into the main channel or in temporary playas or in topographic prospecting using stream sediments where clasts are being derived
hollows (playas and khabras). In wadis the water rst erodes the from local bedrocks. The remaining sample (7 kg) was panned by
upper eolian sand-silt deposits around the bushes. When the water hand, then the heavy concentrates were separated with bromo-
inux climax is reached all the alluvial material is moved in a form and the nonmagnetic fraction processed by a Frantz magnetic
mechanism very similar to that of mudows. When the rain stops, separator to select the enriched fraction for microscopic examina-
the ow energy decreases and the water lose its sand-clay load. tion for gold.
Reworking of the top alluvium by braided streams creates cross- The pulverized samples were ground and digested in a concen-
bedded deposits on the bankets and black patches of heavy miner- trated acid mixture consisting of 2 ml HNO3, 2 ml HCl and 2.5 ml
als on the surface. HF (Langmyhr and Paus, 1968, 1970). Solutions were analyzed for
An understand this ow mechanism is of prime importance in Ag, Co, Cr, Cu, Li, Mo, Ni, Pb, Sn, W and Zn using a Varian 10+ atomic
the discussion of gold mobility in present-day drainage. This in absorption spectrophotometer (AAS). Arsenic was determined col-
particular explains the lack of sorting in the main alluvial sedi- ourimetrically after KOH fusion. Gold was determined by AAS with
ments and the lack of enrichment of heavy minerals at the allu- a graphite furnace after organic extraction with methyl isobutyl ke-
vium/bedrock interface as currently observed in temperate or tone (MIBK). Analyzes were done by El-Mamoney at the National
tropical climates. A matter which led to bias of any optical deter- Institute of Oceanography and Fisheries, Alexandria-Egypt. Detec-
mination of gold on a nonmagnetic fraction of heavy pan concen- tion limits were Ag 0.1 ppm; As 30 ppm; Au 0.02 ppm; Co, Cr, Ni
trated samples. In addition nugget growth is practically absent in and W 3 ppm; Cu, Mo, Pb and Sn 1 ppm; Li and Zn 5 ppm. Due to
the present arid conditions. Fig. 3 shows a typical alluvial se- duplicate analyzes of the above-mentioned elements systematic
quence. The overall thickness of the sequence ranges from 50 to errors were avoided. The analytical precision for each element,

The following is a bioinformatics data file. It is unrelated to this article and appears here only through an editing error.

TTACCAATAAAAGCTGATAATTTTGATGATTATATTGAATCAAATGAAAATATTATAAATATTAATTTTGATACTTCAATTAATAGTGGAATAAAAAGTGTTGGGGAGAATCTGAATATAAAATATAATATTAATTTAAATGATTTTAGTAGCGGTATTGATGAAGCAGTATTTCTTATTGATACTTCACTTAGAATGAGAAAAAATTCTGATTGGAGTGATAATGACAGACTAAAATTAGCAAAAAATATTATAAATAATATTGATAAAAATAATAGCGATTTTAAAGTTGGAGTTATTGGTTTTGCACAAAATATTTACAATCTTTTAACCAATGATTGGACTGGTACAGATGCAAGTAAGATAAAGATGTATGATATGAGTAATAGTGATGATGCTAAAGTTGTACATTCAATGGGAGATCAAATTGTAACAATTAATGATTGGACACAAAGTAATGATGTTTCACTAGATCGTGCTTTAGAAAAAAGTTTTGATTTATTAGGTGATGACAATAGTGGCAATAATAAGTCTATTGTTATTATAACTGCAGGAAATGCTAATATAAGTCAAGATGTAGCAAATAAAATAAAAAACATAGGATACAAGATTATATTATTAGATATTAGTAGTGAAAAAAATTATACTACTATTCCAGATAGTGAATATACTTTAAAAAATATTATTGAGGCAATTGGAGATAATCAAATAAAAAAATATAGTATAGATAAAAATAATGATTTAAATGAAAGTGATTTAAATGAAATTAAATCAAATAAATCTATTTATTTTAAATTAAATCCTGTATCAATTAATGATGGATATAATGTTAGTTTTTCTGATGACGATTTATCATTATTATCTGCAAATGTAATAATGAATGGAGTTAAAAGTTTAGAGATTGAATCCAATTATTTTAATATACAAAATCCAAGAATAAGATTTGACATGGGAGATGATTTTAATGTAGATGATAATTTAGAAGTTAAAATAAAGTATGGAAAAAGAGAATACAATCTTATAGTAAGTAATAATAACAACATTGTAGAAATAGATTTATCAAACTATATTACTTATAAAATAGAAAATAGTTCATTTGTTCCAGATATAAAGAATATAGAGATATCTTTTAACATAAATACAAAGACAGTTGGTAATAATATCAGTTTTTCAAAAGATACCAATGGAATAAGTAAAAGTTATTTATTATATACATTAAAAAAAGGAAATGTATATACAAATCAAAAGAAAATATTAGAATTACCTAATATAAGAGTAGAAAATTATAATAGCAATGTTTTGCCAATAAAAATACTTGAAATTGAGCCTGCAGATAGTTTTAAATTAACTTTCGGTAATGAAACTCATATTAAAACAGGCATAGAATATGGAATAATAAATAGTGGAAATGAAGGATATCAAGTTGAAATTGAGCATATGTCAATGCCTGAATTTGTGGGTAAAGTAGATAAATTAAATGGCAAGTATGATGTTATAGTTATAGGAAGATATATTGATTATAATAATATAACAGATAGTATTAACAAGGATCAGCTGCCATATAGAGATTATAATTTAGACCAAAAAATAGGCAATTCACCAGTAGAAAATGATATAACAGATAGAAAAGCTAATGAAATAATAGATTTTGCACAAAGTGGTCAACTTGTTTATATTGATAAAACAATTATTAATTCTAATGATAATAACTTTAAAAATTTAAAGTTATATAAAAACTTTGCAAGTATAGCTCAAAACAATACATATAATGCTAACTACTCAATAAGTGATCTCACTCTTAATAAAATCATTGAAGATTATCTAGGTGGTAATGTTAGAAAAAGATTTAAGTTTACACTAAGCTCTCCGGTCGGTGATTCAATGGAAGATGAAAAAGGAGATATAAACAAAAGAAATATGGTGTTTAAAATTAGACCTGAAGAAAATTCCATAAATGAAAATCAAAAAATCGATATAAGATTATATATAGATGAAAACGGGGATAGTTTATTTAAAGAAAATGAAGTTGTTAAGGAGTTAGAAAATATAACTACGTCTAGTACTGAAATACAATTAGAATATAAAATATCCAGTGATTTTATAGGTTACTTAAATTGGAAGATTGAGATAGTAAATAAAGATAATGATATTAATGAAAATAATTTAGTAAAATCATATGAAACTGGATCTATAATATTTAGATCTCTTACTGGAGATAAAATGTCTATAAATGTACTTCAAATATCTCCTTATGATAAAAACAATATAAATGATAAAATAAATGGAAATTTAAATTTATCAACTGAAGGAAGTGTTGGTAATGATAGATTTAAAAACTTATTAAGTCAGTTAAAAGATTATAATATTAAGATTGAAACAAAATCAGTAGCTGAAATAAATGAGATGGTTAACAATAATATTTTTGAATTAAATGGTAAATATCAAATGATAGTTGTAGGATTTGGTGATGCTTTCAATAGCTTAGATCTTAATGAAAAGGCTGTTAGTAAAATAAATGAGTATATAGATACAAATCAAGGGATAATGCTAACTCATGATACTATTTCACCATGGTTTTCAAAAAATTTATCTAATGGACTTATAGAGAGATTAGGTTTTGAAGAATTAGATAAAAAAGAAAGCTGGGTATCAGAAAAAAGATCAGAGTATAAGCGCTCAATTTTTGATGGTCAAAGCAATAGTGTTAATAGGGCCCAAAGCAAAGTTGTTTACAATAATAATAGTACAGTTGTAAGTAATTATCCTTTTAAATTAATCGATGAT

100 cm. In some sites, one or two intermediate horizons are miss- determined from 46 duplicate samples using the method of
ing. The rapid evaporation of water (3500 mm/y) gives some nod- Garrett (1969), expressed as the coefcient of variation, was 7%
ular gypsum or carbonate precipitation in the brown intermediate for Ag, Cu, Li, Mo, Pb, W and Zn; 12% for Au, Co, Cr, Ni and Sn;
sandy-gravel sediments. 20% for As.
6 H.Z. Harraz et al. / Journal of African Earth Sciences 68 (2012) 114

5. Statistical treatment of data In contrast, patterns of Cu, Pb, and Zn do not appear to be related
to a particular bedrock-type. Ag, Au, As, Cu and Mo; Cr; as well
5.1. Single-element distribution as Pb, Sn and W are predominantly associated with the distribution
of auriferous quartz, chromite and mineralized greisens,
Results of chemical analyzes are summarized in Table 1 and respectively.
illustrated in Fig. 4. They show variations in the distribution of Sediments derived from serpentinites are markedly enriched in
the majority of elements with bedrock type. In particular Co, Cr, Cr, Ni and Co relative to those from metasediments that are in turn
and Ni tend to be enriched over areas of serpentinites, talc-carbon- somewhat higher than in sediments derived from granites (Table
ates and metasediments, whereas Li, Mo, Sn and W are preferen- 1). Li, Pb, Sn, W and Mo show a signicant enrichment in the latter
tially concentrated in the granitoids. Marked regional variations (Fig. 4). Au, Ag, and As in sediments derived from both serpenti-
are noted in the mean contents of certain elements in the stream nites and metasediments are relatively higher than in sediments